From hack to MP: a blurring of the line

Is a journalist who becomes an MP - the ambition of Michael Gove of 'The Times' - really gaining that much power?

Michael Gove, Assistant Editor of 'The Times' and familiar to listeners of BBC Radio 4's 'The Moral Maze', was last week selected as the Conservative candidate for the safe seat of Surrey Heath at the next election. From journalist to politician is a well-trodden path. But what is the transition like? And how do the two worlds compare? We asked five of those who have done what Gove is aiming to do.

Ruth Kelly, Economic Secretary at the Treasury, Former economics writer, 'The Guardian'

Politics is hugely fulfilling, more fulfilling than journalism. It's more like a vocation than anything else. People go into politics because they want to make the world a better place. It sounds a bit trite to say that, but I believe it's true. There are really huge opportunities to make a difference in politics that you don't have in journalism. There are on the backbenches and, of course, there are in government. That's why it's so rewarding. In some respects, journalism is a good training for a politician. But politics does carry with it a tremendous amount of gossip and a great deal of emphasis on personalities rather than substance. That's something I very much regret about it.

Denis MacShane, Minister for Europe, Former radio journalist and president, National Union of Journalists

I love writing. My computer is full of articles in favour of Europe that I can't get published, perhaps because I was never a very good journalist, but I find being in government the most thrilling part of my working life. The chance to do something is infinitely more rewarding than the chance to write something. Those who can become government ministers - those who can't write about government ministers. In journalism and in politics, you find people fighting the same battles. I've heard far more vicious criticism of politicians from journalists than from other politicians. I've always regarded political activism and journalism as two sides of the same coin. Trevor Kavanagh [political editor of The Sun], a lobby journalist whom I hold in high regard, is a politician to his fingertips, with the overarching ideological aim of taking Britain out of Europe. If you look at the greatest politicians, such as Winston Churchill or Willy Brandt - or even Mussolini or Trotsky - they all started life as journalists and editors. Politicians who can't write will not convince.

Martin Bell, Served as an Independent MP for four years from 1997, Former foreign correspondent for the BBC

I found the transition a bit uncomfortable because some colleagues felt I'd crossed a line you shouldn't cross. I had no problem arguing that one. Anyone is free to stand for Parliament, and just because you are a journalist is no reason not to. As an MP I did find it useful having been in the media - you know who the ill-intentioned journalists are, and you know how to do the necessary soundbite. But I wouldn't say I ever played the media game - in four years in Parliament I only ever issued two press releases - and one of those was about a penny-farthing race. In many ways, politics and journalism are very similar worlds. They both attract rather driven, competitive people - the kind who feel it's not enough just to succeed - you have to do so at others' expense. As to whether one has more influence as an MP, I'm not sure. If you can be both - like Boris Johnson - it's obviously better than just being one or the other. I'd say Boris has far more influence as a journalist than as an MP. That's why there are so many politicians who are now writing columns in newspapers - I'm sure it's connected to the decline in the influence of the House of Commons. MPs are taking out their frustration at being marginalised.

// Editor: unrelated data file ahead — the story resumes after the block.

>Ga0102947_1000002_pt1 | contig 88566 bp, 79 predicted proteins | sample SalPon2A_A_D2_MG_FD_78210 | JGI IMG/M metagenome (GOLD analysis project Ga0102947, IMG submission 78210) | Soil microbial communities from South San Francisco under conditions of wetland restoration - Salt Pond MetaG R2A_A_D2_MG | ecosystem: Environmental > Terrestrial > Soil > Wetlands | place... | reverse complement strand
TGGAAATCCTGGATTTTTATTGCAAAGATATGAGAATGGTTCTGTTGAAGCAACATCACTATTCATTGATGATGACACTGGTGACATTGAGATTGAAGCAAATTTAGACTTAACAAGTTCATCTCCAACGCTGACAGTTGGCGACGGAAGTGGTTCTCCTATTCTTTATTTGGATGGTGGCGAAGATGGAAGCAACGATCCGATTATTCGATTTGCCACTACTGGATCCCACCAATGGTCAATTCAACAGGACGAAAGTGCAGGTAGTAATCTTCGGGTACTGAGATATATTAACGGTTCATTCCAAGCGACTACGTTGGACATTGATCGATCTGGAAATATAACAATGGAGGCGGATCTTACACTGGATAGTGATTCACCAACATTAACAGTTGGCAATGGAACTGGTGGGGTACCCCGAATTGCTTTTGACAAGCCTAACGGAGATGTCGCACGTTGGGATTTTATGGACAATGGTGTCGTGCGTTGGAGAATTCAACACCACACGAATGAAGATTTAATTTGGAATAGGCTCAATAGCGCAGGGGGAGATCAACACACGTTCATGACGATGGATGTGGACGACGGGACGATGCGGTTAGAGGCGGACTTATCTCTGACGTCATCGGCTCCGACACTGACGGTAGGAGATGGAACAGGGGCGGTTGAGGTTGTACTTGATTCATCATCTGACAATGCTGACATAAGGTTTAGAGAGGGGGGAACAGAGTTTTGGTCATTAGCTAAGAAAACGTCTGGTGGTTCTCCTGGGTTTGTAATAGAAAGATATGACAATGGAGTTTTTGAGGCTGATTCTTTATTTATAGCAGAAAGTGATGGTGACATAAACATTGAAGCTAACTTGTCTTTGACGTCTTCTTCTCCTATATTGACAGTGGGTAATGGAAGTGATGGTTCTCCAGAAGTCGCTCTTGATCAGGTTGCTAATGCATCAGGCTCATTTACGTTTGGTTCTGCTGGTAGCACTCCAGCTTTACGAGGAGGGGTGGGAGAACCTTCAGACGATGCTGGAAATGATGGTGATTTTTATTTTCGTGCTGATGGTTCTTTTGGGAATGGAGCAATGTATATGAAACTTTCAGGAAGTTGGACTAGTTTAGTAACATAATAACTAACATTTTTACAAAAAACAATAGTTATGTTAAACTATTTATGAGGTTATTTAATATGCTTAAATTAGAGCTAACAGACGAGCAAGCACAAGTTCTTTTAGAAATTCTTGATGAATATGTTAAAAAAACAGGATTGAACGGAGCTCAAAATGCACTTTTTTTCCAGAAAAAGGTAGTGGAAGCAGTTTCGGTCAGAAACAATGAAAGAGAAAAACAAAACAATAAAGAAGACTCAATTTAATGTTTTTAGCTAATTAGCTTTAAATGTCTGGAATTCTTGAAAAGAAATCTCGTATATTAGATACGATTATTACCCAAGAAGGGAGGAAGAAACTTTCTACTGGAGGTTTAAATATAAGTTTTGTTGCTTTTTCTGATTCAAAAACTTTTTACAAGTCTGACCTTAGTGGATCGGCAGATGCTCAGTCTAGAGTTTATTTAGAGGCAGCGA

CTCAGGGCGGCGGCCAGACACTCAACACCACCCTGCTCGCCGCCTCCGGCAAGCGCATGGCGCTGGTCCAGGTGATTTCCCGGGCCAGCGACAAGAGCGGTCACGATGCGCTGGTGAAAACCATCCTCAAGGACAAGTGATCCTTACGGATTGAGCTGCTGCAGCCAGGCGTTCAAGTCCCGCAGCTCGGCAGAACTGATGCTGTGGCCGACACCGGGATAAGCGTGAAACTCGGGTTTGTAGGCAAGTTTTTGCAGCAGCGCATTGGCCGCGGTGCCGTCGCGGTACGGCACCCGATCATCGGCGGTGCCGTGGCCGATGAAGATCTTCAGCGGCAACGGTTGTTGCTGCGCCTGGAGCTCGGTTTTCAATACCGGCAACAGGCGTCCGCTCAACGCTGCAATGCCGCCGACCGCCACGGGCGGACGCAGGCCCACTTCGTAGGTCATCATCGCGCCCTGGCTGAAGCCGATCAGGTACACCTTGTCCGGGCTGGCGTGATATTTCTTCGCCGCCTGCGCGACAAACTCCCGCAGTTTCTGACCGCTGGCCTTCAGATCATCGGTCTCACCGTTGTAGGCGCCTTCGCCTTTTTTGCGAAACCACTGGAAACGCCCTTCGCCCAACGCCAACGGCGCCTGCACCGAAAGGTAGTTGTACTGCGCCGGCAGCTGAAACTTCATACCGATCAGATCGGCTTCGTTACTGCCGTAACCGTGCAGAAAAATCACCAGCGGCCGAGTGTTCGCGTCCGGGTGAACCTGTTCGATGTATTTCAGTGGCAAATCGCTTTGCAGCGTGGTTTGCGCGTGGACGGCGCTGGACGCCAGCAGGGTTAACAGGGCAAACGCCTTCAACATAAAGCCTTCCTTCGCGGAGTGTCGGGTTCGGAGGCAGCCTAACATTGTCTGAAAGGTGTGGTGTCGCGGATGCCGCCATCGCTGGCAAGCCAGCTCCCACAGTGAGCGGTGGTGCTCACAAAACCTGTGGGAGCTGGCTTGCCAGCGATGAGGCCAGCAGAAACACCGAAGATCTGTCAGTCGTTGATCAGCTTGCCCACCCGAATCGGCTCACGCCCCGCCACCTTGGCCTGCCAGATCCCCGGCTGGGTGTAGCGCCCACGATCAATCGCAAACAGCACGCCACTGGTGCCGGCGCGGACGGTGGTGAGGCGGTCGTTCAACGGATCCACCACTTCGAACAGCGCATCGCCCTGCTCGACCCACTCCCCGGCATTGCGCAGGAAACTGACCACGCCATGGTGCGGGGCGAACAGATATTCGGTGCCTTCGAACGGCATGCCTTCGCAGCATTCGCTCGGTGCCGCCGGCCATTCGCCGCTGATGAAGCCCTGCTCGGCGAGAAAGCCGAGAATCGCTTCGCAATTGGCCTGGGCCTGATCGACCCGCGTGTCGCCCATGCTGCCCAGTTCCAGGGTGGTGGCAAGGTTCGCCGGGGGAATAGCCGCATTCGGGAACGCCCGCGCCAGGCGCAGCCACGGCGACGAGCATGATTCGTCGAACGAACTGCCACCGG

Shona McIsaac, Labour MP for Cleethorpes, Former sub-editor on women's magazines, including 'Bella' and 'Chat'

Being an MP edges it over journalism on the fulfilment stakes because you get to change people's lives for the better. Since I was not exactly John Humphrys when I was in the media I have to say I have more power now. I know Humphrys thinks he's one of the most powerful people in the land. Life is far bitchier in the media - and the gossip is much better too. I knew more about what was going on in the Commons when I was outside. The media is a very good preparation for politics. It teaches you what matters to people and the effective use of language. My advice to Mr Gove would be: "Don't behave like a hack if you get here or you'll get torn to pieces."

Julie Kirkbride, Tory MP for Bromsgrove, Former political correspondent for 'The Daily Telegraph' and 'The Sunday Telegraph'

Journalism is great for throwing stones but not so good for actually doing anything. I wanted to be a doer not a scribbler. A backbench MP may have less power than a local councillor but even the most successful editor can't change things, whereas an MP has the possibility of becoming a minister. Both are rough rides, but MPs are more prone to personal attack. The editors' club mentality tends to protect journalists. Although getting your message across is vital, there is one way in which journalism isn't a terribly good preparation.

The ability to see something from all sides might be useful in a newspaper office or when drawing up a policy. But once the line is out, MPs must stick to it and that sort of tribal loyalty is more valued than one's power of analysis.

Interviews by Andy McSmith, Francis Elliott and Simon O'Hagan

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